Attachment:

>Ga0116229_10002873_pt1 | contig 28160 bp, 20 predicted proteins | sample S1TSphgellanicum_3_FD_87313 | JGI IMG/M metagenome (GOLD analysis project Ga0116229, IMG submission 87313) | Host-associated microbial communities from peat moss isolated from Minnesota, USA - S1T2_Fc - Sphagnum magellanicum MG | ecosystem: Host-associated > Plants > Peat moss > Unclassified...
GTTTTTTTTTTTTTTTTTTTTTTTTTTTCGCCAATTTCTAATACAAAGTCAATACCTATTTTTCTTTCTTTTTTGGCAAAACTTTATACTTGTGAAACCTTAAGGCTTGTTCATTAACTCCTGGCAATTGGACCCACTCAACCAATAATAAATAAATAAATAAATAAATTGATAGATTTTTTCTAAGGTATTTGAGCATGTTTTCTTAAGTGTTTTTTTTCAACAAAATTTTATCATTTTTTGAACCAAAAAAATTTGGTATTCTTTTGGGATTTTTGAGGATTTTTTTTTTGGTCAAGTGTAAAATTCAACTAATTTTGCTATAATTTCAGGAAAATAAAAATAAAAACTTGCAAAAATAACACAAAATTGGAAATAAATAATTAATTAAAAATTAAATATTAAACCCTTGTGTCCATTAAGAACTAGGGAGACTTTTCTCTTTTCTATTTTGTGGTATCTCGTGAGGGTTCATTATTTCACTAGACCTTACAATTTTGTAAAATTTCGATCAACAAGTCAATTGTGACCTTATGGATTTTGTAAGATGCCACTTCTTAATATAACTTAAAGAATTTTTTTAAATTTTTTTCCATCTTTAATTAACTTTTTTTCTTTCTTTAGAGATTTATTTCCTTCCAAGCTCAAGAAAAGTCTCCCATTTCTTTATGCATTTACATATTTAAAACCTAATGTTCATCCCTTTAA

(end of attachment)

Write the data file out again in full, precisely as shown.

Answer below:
>Ga0116229_10002873_pt1 | contig 28160 bp, 20 predicted proteins | sample S1TSphgellanicum_3_FD_87313 | JGI IMG/M metagenome (GOLD analysis project Ga0116229, IMG submission 87313) | Host-associated microbial communities from peat moss isolated from Minnesota, USA - S1T2_Fc - Sphagnum magellanicum MG | ecosystem: Host-associated > Plants > Peat moss > Unclassified...
GTTTTTTTTTTTTTTTTTTTTTTTTTTTCGCCAATTTCTAATACAAAGTCAATACCTATTTTTCTTTCTTTTTTGGCAAAACTTTATACTTGTGAAACCTTAAGGCTTGTTCATTAACTCCTGGCAATTGGACCCACTCAACCAATAATAAATAAATAAATAAATAAATTGATAGATTTTTTCTAAGGTATTTGAGCATGTTTTCTTAAGTGTTTTTTTTCAACAAAATTTTATCATTTTTTGAACCAAAAAAATTTGGTATTCTTTTGGGATTTTTGAGGATTTTTTTTTTGGTCAAGTGTAAAATTCAACTAATTTTGCTATAATTTCAGGAAAATAAAAATAAAAACTTGCAAAAATAACACAAAATTGGAAATAAATAATTAATTAAAAATTAAATATTAAACCCTTGTGTCCATTAAGAACTAGGGAGACTTTTCTCTTTTCTATTTTGTGGTATCTCGTGAGGGTTCATTATTTCACTAGACCTTACAATTTTGTAAAATTTCGATCAACAAGTCAATTGTGACCTTATGGATTTTGTAAGATGCCACTTCTTAATATAACTTAAAGAATTTTTTTAAATTTTTTTCCATCTTTAATTAACTTTTTTTCTTTCTTTAGAGATTTATTTCCTTCCAAGCTCAAGAAAAGTCTCCCATTTCTTTATGCATTTACATATTTAAAACCTAATGTTCATCCCTTTAA